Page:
Build a Real-Time Data Dashboard with 9 Lines of Code

akius
akius
Nov 20, 2020 · 7 min read
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Photo by Anas Alshanti on Unsplash

As the availability of real time data sources is increasing at an incredible pace in the last few decades, so are the possibilities of analysing this data to make financial analysis.

In recent years, using social media as a signal has become more popular as indicated by the many sentiment analysis guides and tutorials floating around on Medium and other similar platforms. Some interesting academic work has been done in this field too, for example the work by some researchers on the correlation between Trump tweets and the stock market.

Today we want to show how simple it can be to build out a real-time dashboard, using bog-standard tcp-connection, python, and the sockets package, and stream it into a high-performance data integration and front-end development platform, 3forge. 3forge was designed for high frequency, low latency and high-volume data applications. 3forge’s built-in realtime database enables you to quickly build out web-browser dashboards and applications with real-time data.

To do this, we simply connect on a designated port and start streaming in data. It’s that simple.

As the availability of real time data sources is increasing at an incredible pace in the last few decades, so are the possibilities of analysing this data to make financial analysis.

In recent years, using social media as a signal has become more popular as indicated by the many sentiment analysis guides and tutorials floating around on Medium and other similar platforms. Some interesting academic work has been done in this field too, for example the work by some researchers on the correlation between Trump tweets and the stock market.

Today we want to show how simple it can be to build out a real-time dashboard, using bog-standard tcp-connection, python, and the sockets package, and stream it into a high-performance data integration and front-end development platform, 3forge. 3forge was designed for high frequency, low latency and high-volume data applications. 3forge’s built-in realtime database enables you to quickly build out web-browser dashboards and applications with real-time data.

To do this, we simply connect on a designated port and start streaming in data. It’s that simple.

No setting up ports, creating tables, shaping, or transforming data.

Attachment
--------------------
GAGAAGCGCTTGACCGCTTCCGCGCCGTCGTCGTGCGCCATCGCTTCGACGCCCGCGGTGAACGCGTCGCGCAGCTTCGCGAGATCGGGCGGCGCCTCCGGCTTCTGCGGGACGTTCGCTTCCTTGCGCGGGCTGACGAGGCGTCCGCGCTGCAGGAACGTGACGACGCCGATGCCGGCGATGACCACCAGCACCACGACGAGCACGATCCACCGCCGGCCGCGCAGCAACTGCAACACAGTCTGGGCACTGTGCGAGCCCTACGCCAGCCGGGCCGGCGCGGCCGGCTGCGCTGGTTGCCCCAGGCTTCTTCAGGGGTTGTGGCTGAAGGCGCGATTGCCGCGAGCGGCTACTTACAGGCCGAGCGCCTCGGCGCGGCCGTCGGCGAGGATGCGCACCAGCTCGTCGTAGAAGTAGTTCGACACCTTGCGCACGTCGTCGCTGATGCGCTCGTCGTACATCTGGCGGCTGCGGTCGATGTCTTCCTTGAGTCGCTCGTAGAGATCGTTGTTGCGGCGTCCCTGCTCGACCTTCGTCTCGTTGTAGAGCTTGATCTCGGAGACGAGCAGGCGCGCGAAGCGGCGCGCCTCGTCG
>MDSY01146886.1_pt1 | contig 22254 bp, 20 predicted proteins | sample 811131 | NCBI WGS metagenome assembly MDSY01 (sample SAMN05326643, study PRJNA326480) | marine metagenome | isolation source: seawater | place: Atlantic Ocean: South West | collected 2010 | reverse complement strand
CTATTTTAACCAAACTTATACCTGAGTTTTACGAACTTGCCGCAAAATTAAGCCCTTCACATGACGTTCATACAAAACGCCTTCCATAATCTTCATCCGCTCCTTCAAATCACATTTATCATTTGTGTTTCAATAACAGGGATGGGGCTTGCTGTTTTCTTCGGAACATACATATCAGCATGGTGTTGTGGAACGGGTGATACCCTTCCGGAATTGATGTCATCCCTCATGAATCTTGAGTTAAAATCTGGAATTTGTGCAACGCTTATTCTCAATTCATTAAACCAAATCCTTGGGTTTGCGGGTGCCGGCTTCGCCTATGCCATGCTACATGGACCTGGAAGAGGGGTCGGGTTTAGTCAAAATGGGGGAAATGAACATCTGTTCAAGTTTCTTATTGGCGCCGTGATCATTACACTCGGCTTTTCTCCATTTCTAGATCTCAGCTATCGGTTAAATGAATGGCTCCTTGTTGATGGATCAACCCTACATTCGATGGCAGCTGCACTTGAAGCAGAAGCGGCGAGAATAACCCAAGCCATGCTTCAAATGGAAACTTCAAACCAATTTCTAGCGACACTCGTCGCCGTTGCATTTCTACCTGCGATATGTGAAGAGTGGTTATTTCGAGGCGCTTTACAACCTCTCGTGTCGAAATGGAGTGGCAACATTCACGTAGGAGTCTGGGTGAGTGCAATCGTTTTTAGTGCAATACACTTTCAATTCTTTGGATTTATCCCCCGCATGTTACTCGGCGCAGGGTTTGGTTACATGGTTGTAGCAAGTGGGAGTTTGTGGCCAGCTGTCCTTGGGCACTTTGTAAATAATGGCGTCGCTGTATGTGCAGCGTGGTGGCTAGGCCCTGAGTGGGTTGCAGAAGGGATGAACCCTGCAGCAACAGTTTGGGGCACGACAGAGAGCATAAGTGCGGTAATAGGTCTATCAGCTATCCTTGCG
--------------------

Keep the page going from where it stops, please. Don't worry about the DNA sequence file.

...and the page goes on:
3forge’s built-in database will see the tweets, create a table for us, and start storing the data just as if the rows were inserts. Because a simple network connection is a very generic protocol, it really lends itself to be highly customizable and work with whatever your business needs to stream.

In this example, we will be streaming in tweets from Twitter’s API using the tweepy package. The tweets will also be analysed for sentiment using the python package vaderSentiment. To finally attach some financial world relevance to this exercise, we will specifically only be streaming in tweets that mention the top 100 (by market cap) tickers from Nasdaq, using this list.

Keep in mind you might want to use a dynamic list if you’re doing this for a real application, obviously this will change as the market cap of the companies changes but for this demo we will be using a static list.

We have broadly followed some existing tutorials to build out the logic to perform the streaming of the tweets into python, and analyzing them there. There are some great guides out there, for example the one we mainly used by sentdex on pythonprogramming.net. For now, we are going to treat this part of the program as a black box that outputs timestamps, tweets, corresponding tickers, and finally the sentiment of those tweets. We take the output of this black box and stream it into the real-time database.

This is where 3forge starts to shine.

To start with, we need to set up a connection to our database that is listening on a default port on 3289. We will be running my 3forge application on a local machine so I am simply connecting to localhost and logging in to my database. We will also be publishing a hands-on tutorial on some synthetic real time data streaming using python, bash, and powershell — keep an eye out for that in the coming weeks. The first step is to import the socket package and log in, which looks something like this: